Stories / Impact

What This Strawberry Says About Food Waste

Maggie Borden

March 16, 2017


Food waste is an issue that touches every aspect of our food system, and requires action from the field to the fork. Although much is lost on its way from the farm to the store, "consumers are actually responsible for the largest share of wasted food," says Dana Gunders, senior scientist for food and agriculture programs at the Natural Resource Defense Council (NRDC). With that in mind, NRDC partnered with the Ad Council on the Save the Food Campaign, a massive undertaking targeting television, video, radio, outdoor, digital, and print advertising to help get the word out about the realities of the food that ends up in the trash, and those that never make it to our plate. Gunders shared a few thoughts on the aims of the campaign, and suggestions for what consumers can do to start changing their habits.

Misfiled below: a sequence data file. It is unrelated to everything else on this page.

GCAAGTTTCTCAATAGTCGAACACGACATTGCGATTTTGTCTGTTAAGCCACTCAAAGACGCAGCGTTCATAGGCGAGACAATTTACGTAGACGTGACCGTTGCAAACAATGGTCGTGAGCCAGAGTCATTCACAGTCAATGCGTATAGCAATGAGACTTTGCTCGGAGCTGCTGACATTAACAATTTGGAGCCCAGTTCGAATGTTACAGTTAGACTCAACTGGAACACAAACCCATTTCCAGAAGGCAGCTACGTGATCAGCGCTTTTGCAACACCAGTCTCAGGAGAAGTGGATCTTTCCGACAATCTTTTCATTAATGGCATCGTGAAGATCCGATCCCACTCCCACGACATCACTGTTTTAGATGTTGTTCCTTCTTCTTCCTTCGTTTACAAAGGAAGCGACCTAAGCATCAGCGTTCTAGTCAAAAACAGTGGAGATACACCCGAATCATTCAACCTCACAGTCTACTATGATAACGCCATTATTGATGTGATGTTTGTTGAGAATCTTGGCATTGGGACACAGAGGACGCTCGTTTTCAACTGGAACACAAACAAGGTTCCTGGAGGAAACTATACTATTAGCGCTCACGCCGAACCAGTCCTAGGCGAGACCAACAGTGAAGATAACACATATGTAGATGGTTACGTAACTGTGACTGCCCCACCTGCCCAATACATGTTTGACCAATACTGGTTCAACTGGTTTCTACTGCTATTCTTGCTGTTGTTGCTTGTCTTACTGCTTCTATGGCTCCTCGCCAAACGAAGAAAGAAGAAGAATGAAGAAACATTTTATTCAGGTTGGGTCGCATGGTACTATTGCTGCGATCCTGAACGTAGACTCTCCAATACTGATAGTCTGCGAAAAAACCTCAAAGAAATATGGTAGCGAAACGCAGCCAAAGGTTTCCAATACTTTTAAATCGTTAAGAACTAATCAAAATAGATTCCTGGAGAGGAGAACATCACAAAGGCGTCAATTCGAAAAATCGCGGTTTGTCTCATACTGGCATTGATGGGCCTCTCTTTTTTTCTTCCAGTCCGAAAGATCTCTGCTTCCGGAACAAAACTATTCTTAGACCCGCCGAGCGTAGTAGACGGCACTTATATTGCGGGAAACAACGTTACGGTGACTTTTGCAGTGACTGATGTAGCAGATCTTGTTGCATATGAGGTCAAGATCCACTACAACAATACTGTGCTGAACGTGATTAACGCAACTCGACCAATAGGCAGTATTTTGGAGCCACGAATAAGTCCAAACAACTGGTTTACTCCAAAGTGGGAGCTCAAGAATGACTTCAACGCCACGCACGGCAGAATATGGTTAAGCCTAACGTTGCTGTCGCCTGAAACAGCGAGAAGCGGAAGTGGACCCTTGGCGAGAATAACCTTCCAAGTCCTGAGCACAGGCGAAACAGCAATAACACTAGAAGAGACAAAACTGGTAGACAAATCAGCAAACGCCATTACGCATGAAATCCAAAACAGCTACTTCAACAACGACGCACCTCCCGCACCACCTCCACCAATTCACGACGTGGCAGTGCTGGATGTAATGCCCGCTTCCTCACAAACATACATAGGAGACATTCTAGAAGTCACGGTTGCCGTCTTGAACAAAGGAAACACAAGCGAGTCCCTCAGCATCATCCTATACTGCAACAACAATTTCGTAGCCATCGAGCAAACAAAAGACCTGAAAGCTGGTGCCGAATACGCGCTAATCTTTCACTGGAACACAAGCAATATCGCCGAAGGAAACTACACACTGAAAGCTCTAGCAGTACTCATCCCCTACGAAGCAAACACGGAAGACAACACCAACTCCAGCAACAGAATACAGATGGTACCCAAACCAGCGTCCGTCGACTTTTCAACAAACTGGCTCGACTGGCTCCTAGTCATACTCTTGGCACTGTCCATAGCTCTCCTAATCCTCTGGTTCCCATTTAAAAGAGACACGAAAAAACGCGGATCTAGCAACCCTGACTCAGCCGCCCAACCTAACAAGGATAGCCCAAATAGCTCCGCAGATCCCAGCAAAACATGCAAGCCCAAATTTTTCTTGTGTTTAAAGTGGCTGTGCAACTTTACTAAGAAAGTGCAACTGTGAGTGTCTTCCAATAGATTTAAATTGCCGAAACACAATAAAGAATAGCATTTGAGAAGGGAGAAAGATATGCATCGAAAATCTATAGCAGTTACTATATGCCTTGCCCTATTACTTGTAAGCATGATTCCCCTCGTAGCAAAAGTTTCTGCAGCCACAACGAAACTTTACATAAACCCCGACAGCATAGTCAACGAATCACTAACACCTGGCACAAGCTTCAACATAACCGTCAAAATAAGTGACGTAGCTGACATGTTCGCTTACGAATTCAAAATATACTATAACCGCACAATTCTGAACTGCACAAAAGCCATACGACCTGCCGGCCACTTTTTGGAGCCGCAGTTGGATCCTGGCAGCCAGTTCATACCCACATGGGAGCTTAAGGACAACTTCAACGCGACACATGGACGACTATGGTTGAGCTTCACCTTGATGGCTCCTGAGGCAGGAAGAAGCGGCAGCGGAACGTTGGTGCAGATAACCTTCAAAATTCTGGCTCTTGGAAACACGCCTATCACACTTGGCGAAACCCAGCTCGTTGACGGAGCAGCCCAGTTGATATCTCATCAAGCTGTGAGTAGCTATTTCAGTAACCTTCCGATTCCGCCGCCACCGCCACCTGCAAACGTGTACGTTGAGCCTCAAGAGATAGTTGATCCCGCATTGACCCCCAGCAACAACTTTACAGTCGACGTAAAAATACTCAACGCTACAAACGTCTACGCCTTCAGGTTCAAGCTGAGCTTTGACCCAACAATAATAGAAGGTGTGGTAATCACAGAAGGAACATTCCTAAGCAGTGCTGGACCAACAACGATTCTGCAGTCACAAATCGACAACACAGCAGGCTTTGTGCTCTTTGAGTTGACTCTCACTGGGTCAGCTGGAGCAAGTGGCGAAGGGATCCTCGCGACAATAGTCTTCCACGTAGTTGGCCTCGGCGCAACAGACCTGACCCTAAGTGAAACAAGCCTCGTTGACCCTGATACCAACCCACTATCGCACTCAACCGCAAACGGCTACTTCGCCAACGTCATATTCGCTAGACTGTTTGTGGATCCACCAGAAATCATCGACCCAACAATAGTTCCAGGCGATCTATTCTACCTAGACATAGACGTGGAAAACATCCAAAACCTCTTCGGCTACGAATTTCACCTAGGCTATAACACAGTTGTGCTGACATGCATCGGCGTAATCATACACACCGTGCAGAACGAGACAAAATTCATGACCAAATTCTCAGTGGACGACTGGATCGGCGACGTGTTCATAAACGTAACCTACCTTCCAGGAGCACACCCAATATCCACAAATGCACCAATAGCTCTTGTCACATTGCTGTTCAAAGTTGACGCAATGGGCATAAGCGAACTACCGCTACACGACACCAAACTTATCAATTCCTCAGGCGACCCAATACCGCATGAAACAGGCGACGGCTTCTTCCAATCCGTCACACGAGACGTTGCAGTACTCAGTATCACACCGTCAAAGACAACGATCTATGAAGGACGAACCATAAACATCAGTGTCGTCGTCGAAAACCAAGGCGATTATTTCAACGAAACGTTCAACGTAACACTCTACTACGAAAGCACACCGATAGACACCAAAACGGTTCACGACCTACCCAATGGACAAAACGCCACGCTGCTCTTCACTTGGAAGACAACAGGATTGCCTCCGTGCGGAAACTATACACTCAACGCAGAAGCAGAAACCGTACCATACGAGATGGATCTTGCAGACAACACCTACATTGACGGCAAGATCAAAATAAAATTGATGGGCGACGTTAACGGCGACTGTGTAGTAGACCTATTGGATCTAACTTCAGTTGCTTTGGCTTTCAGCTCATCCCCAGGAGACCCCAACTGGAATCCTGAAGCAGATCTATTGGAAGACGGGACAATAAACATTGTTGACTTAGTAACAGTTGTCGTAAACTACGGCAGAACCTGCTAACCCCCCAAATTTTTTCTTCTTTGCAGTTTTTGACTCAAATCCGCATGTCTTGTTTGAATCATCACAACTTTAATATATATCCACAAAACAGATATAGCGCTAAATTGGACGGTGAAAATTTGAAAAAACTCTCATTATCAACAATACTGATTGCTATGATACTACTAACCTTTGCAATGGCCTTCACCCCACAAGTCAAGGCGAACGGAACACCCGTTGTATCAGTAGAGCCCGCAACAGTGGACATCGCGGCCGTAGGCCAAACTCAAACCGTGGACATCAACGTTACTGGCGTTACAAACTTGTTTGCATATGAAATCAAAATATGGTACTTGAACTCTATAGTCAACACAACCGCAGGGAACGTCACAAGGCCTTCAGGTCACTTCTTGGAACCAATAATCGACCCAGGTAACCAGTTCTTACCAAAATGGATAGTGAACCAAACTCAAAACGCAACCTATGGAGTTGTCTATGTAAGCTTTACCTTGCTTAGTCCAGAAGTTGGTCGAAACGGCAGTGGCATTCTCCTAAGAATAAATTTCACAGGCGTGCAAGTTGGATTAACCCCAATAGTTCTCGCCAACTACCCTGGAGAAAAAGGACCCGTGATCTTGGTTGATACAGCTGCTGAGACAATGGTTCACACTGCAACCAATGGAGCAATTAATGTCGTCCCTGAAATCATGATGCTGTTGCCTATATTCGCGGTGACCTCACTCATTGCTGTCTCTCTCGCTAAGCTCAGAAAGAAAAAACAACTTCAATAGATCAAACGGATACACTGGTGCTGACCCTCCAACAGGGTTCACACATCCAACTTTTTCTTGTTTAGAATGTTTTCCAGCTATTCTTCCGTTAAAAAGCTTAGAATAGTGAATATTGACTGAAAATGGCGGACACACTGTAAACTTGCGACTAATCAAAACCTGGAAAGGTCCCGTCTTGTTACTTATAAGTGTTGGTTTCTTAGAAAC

• "Much of the waste that occurs in grocery stores and restaurants comes from trying to please the customer—for instance, we have expectations of how much spaghetti we should get for the $10 we just paid. When you peel back the layers, you find that a large portion of food wasting is due to our cultural acceptance of it."
  • "Consumers can reduce waste at home a few ways: most importantly, be careful with what you buy. Shopping is where you commit to food, so be sure you actually have the time and a plan to use it. Secondly, freeze, freeze, freeze. Almost anything can be frozen, including milk, eggs (scrambled but raw), cheese (best shredded), and bread (sliced). And third, understand the date labels on food. They do not mean food is bad or unsafe, but rather are the manufacturer’s estimate of when it’s at its freshest or peak quality."
  • "If I walk down the street and throw half a sandwich on the sidewalk, people think I’m crazy. But if I throw that same half sandwich in a garbage can, people don’t think as much of it. That speaks to how acceptable it’s become to throw food out, and with the Save the Food campaign, we are trying to seed a shift in that paradigm."

Watch the video above for a sample of the campaign, and learn more about how you can fight food waste at the Save the Food website.

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Maggie Borden is associate editor at the James Beard Foundation. Find her on Instagram and Twitter.